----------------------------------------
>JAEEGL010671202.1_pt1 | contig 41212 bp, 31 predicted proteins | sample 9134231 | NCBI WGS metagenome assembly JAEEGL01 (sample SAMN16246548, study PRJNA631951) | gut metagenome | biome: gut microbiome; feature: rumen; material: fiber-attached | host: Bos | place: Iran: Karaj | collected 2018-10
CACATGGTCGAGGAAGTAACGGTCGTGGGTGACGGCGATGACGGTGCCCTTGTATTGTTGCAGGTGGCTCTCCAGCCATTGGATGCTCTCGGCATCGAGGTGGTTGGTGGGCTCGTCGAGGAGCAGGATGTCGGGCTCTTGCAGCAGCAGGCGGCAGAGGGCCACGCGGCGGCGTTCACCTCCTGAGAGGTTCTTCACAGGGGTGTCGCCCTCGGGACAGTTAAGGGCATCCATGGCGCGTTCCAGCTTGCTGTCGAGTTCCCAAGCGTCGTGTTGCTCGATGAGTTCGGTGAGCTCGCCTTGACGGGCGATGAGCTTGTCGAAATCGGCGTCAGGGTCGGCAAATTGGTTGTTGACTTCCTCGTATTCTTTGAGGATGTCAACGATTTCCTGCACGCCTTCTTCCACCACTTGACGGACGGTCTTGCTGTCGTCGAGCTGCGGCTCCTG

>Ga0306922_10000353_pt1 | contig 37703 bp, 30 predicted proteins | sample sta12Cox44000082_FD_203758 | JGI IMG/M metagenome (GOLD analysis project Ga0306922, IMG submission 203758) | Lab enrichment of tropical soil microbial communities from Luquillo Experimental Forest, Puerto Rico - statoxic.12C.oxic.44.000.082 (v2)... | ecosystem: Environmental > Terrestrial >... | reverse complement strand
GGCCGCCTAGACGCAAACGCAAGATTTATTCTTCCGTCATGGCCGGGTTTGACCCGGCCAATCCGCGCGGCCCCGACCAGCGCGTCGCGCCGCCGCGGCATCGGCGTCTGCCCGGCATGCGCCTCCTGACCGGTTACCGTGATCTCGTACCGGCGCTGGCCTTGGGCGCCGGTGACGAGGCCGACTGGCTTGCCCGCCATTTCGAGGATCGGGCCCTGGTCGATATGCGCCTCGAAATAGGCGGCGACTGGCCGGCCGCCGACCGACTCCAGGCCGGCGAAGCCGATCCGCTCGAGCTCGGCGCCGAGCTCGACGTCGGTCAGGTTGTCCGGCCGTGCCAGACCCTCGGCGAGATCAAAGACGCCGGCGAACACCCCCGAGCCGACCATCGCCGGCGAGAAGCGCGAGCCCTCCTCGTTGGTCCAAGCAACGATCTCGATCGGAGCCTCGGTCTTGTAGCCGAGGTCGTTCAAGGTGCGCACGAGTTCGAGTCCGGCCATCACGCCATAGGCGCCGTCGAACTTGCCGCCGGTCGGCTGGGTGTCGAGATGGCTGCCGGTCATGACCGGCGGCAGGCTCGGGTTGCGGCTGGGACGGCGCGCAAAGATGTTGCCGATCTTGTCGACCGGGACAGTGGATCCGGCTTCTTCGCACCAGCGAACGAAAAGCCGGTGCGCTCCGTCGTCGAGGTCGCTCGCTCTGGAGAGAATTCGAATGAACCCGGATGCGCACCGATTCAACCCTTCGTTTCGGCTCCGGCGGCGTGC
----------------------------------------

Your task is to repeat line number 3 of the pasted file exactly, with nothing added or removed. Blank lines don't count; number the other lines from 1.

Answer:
>Ga0306922_10000353_pt1 | contig 37703 bp, 30 predicted proteins | sample sta12Cox44000082_FD_203758 | JGI IMG/M metagenome (GOLD analysis project Ga0306922, IMG submission 203758) | Lab enrichment of tropical soil microbial communities from Luquillo Experimental Forest, Puerto Rico - statoxic.12C.oxic.44.000.082 (v2)... | ecosystem: Environmental > Terrestrial >... | reverse complement strand